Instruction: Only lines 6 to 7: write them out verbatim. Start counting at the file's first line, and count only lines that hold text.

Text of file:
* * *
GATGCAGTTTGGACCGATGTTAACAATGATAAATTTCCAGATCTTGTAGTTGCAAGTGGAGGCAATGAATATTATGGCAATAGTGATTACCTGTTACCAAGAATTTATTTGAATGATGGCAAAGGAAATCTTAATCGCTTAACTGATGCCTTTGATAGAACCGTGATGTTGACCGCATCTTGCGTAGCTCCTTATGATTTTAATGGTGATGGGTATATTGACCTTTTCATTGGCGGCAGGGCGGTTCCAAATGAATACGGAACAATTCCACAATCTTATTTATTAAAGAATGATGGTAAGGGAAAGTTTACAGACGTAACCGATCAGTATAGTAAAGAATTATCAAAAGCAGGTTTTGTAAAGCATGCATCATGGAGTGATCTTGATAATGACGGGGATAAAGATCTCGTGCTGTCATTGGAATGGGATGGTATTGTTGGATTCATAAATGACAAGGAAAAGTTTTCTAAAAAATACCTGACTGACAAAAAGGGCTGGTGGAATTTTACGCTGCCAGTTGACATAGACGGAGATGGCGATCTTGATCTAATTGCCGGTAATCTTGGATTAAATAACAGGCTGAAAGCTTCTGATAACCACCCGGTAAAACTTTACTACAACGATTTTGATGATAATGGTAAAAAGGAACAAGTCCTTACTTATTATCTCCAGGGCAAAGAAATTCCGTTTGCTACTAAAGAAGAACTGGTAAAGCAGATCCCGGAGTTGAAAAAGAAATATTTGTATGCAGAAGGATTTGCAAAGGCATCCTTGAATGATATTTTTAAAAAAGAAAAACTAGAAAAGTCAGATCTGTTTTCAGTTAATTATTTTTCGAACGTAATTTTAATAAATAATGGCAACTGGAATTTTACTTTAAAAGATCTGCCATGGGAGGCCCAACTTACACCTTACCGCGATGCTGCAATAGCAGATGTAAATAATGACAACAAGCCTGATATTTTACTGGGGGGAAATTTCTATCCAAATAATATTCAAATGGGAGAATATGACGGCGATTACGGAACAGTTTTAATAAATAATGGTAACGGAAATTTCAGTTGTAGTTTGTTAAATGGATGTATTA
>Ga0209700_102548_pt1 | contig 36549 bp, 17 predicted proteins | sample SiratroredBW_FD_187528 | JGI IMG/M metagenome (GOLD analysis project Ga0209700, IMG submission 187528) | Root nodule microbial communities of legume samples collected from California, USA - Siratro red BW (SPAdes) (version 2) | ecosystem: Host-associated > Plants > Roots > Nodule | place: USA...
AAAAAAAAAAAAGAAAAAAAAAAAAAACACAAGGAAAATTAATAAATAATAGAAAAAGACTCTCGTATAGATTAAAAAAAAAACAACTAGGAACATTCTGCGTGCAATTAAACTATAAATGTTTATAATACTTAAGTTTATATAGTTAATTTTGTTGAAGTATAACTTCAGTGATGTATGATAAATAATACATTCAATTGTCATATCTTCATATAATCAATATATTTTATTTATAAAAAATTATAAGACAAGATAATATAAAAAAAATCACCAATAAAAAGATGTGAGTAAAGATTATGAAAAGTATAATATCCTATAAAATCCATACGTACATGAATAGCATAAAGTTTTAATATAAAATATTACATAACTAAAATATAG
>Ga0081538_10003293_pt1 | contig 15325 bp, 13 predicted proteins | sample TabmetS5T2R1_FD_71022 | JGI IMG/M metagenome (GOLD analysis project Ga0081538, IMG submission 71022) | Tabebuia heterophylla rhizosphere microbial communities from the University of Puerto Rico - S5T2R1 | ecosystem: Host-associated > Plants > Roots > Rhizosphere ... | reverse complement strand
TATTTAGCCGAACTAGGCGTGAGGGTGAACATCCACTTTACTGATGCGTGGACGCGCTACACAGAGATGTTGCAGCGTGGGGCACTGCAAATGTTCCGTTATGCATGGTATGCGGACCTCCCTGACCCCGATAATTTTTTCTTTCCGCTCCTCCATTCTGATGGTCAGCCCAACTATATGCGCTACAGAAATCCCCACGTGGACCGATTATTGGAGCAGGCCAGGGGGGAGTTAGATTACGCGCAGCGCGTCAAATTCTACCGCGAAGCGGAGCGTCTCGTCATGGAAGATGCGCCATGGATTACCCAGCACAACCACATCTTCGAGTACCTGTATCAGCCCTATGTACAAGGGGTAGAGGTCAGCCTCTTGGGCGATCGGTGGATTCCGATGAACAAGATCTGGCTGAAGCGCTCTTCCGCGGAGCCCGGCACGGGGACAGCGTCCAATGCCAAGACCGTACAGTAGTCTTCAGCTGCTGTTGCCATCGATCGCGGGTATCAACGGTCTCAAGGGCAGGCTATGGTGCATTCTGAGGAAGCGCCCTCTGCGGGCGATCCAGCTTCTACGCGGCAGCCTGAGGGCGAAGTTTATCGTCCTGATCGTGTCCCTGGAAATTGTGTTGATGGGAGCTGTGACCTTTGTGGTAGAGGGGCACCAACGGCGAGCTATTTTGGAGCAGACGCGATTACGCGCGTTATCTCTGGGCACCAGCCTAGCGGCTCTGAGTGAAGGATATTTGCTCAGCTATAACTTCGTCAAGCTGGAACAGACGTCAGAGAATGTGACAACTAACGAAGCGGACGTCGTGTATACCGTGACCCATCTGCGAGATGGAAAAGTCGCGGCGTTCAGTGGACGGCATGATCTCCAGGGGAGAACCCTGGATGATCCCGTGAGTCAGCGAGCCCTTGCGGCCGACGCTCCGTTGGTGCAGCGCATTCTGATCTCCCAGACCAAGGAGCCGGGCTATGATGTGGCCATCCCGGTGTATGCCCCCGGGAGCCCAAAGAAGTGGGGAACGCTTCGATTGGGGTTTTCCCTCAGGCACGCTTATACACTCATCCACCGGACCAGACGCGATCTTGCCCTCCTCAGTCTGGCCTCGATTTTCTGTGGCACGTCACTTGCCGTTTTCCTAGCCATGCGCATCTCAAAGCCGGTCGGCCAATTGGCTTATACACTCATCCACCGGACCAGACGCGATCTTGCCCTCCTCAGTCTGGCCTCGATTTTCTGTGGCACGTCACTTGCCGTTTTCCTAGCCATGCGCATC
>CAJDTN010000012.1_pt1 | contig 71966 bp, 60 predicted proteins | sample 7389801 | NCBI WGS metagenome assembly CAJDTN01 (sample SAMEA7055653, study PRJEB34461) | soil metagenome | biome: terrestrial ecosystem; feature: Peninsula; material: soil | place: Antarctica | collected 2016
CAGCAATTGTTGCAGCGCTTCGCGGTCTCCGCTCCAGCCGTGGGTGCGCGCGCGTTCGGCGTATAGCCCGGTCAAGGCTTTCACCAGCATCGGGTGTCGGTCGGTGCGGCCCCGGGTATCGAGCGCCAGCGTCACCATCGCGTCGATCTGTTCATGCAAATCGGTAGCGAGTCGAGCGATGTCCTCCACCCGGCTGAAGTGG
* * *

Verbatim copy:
>CAJDTN010000012.1_pt1 | contig 71966 bp, 60 predicted proteins | sample 7389801 | NCBI WGS metagenome assembly CAJDTN01 (sample SAMEA7055653, study PRJEB34461) | soil metagenome | biome: terrestrial ecosystem; feature: Peninsula; material: soil | place: Antarctica | collected 2016
CAGCAATTGTTGCAGCGCTTCGCGGTCTCCGCTCCAGCCGTGGGTGCGCGCGCGTTCGGCGTATAGCCCGGTCAAGGCTTTCACCAGCATCGGGTGTCGGTCGGTGCGGCCCCGGGTATCGAGCGCCAGCGTCACCATCGCGTCGATCTGTTCATGCAAATCGGTAGCGAGTCGAGCGATGTCCTCCACCCGGCTGAAGTGG